Long Island Compromise: A Novel

Long Island Compromise: A Novel

by Taffy Brodesser-Akner

Narrated by Edoardo Ballerini, Taffy Brodesser-Akner

Unabridged — 15 hours, 23 minutes

Long Island Compromise: A Novel

Long Island Compromise: A Novel

by Taffy Brodesser-Akner

Narrated by Edoardo Ballerini, Taffy Brodesser-Akner

Unabridged — 15 hours, 23 minutes

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Overview

Notes From Your Bookseller

We couldn't put this one down, and we have a feeling you won't be able to, either. A story about the benefits and consequences of wealth and the lengths we'll go to run from our personal mythologies — this cast of characters will hold you for ransom until the very end.

NATIONAL BESTSELLER ¿ An exhilarating novel about one American family, the dark moment that shatters their suburban paradise, and the wild legacy of trauma and inheritance, from the New York Times bestselling author of Fleishman Is in Trouble

New York Magazine's Beach Read Book Club Pick ¿ Belletrist Book Club Pick ¿ “A big, juicy, wickedly funny social satire . . . probably the funniest book ever about generational family trauma.”-Oprah Daily

“Were we gangsters? No. But did we know how to start a fire?”

In 1980, a wealthy businessman named Carl Fletcher is kidnapped from his driveway, brutalized, and held for ransom. He is returned to his wife and kids less than a week later, only slightly the worse, and the family moves on with their lives, resuming their prized places in the saga of the American dream, comforted in the realization that though their money may have been what endangered them, it is also what assured them their safety.

But now, nearly forty years later, it's clear that perhaps nobody ever got over anything, after all. Carl has spent the ensuing years secretly seeking closure to the matter of his kidnapping, while his wife, Ruth, has spent her potential protecting her husband's emotional health. Their three grown children aren't doing much better: Nathan's chronic fear won't allow him to advance at his law firm; Beamer, a Hollywood screenwriter, will consume anything-substance, foodstuff, women-in order to numb his own perpetual terror; and Jenny has spent her life so bent on proving that she's not a product of her family's pathology that she has come to define it. As they hover at the delicate precipice of a different kind of survival, they learn that the family fortune has dwindled to just about nothing, and they must face desperate questions about how much their wealth has played a part in both their lives' successes and failures.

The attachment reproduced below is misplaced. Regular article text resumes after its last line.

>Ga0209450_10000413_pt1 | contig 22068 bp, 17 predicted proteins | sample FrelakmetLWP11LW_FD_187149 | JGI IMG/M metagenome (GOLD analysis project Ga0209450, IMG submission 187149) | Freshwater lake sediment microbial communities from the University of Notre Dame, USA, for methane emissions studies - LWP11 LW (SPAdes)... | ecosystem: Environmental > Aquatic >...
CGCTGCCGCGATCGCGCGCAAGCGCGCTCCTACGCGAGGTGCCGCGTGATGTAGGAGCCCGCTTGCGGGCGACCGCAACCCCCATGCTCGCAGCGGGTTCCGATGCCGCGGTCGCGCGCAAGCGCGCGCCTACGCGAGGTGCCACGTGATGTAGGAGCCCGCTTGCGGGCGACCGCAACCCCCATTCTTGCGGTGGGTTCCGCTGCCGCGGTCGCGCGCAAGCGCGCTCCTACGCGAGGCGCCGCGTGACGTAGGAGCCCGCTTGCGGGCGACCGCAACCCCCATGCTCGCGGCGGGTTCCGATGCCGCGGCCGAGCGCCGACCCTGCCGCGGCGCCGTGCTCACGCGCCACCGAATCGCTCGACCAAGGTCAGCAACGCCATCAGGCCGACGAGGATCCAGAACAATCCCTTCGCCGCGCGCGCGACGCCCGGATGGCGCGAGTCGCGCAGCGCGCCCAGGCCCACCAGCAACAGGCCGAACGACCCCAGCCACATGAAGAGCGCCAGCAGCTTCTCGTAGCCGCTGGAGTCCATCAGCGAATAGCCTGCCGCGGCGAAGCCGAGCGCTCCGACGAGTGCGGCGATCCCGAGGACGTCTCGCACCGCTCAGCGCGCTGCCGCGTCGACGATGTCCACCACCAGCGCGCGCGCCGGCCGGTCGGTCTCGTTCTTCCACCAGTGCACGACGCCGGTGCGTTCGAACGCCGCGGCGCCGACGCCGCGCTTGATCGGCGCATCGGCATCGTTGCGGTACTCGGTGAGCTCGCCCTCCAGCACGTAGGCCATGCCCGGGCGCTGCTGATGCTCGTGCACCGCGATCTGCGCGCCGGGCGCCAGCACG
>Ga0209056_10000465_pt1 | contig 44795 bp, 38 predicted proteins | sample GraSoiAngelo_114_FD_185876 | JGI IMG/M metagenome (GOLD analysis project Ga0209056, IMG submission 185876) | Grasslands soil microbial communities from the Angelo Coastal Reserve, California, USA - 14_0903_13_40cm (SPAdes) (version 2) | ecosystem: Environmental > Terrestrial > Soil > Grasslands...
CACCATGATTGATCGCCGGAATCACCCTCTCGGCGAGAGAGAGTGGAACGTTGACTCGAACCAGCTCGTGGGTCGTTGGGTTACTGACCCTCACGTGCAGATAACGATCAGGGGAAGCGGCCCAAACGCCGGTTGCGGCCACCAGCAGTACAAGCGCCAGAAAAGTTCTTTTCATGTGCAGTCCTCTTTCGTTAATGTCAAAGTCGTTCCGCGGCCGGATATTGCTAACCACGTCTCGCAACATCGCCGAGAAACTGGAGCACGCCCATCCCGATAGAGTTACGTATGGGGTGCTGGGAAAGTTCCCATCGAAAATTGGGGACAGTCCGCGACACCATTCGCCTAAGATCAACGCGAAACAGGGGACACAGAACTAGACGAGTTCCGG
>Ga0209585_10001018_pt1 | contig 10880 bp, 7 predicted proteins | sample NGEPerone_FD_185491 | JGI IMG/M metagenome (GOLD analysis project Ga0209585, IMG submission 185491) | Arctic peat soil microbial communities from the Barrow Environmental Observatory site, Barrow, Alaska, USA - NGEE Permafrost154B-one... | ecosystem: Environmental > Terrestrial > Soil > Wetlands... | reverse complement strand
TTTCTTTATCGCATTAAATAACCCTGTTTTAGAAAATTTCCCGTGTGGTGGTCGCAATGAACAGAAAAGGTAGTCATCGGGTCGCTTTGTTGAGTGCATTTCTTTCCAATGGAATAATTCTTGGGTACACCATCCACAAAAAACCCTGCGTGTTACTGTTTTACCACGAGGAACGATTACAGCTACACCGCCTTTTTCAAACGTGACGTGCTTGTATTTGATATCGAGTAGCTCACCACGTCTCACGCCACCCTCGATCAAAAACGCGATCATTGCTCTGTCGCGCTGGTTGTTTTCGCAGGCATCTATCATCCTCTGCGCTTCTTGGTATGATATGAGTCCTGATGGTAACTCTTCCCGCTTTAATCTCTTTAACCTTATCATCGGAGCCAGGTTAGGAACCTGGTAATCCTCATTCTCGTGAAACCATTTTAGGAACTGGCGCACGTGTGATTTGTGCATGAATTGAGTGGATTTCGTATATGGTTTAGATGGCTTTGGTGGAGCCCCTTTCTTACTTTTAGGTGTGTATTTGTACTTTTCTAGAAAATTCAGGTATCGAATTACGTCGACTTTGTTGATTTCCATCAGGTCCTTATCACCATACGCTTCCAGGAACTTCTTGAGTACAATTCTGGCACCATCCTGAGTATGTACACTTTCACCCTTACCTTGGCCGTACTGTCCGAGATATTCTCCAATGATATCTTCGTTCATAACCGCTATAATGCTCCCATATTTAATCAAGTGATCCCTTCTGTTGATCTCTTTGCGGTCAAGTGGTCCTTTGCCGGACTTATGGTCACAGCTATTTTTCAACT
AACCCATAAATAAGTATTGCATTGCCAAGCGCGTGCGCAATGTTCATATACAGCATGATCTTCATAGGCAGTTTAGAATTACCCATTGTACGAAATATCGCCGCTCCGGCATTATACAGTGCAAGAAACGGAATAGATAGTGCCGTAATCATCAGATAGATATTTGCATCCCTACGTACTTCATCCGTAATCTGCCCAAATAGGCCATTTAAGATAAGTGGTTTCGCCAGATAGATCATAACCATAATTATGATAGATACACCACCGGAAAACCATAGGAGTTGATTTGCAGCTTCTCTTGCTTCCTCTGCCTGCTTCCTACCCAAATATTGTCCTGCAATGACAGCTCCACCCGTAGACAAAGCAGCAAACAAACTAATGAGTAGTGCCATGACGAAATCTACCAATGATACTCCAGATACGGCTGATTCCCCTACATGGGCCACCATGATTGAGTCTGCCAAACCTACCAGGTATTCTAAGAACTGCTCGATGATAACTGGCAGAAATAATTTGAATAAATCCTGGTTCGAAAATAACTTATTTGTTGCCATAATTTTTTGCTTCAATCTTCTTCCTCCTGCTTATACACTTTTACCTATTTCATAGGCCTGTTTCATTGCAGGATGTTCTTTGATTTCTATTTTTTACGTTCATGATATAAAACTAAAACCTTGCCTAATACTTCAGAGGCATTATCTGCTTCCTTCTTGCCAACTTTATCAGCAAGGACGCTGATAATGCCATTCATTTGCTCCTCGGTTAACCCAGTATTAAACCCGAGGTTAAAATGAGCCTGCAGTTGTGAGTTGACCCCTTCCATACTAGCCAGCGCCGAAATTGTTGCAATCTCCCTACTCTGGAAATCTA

Long Island Compromise spans the entirety of one family's history, winding through decades and generations, all the way to the outrageous present, and confronting the mainstays of American Jewish life: tradition, the pursuit of success, the terror of history, fear of the future, old wives' tales, evil eyes, ambition, achievement, boredom, dybbuks, inheritance, pyramid schemes, right-wing capitalists, beta-blockers, psychics, and the mostly unspoken love and shared experience that unite a family forever.

Editorial Reviews

Publishers Weekly

★ 05/20/2024

Brodesser-Akner (Fleishman Is in Trouble) easily avoids the sophomore slump with another incisive and witty portrait of New York Jewish life. In 1980, wealthy polystyrene manufacturer Carl Fletcher was kidnapped from his Long Island home and held for a week until his wife, Ruth, paid the $250,000 ransom. Now, 40 years later, he’s still traumatized, and is dutifully tended to by the controlling but loyal Ruth. Their three children also continue to live under the shadow of the kidnapping. There’s Beamer, a moderately successful screenwriter with a secret drug and BDSM addiction; Nathan, a lawyer who’s too timid for the partner track at his firm; and Jenny, a union organizer whose chief pleasure in life is pissing off her mother. Beamer is excited about an idea for a new project starring Mandy Patinkin when Jenny texts with troubling news: due to a series of financial reversals, the family fortune they’ve all depended on is gone. How the Fletchers respond to the crisis and finally put their shared past to rest forms the core of this entertaining saga. Brodesser-Akner’s latest combines the smarts of Sarah Silverman’s stand-up, the polymath verisimilitude of Tom Wolfe’s novels, and the Jewish soul of Sholem Aleichem’s stories. This is a comedic feast. Agent: Sloan Harris, CAA. (July)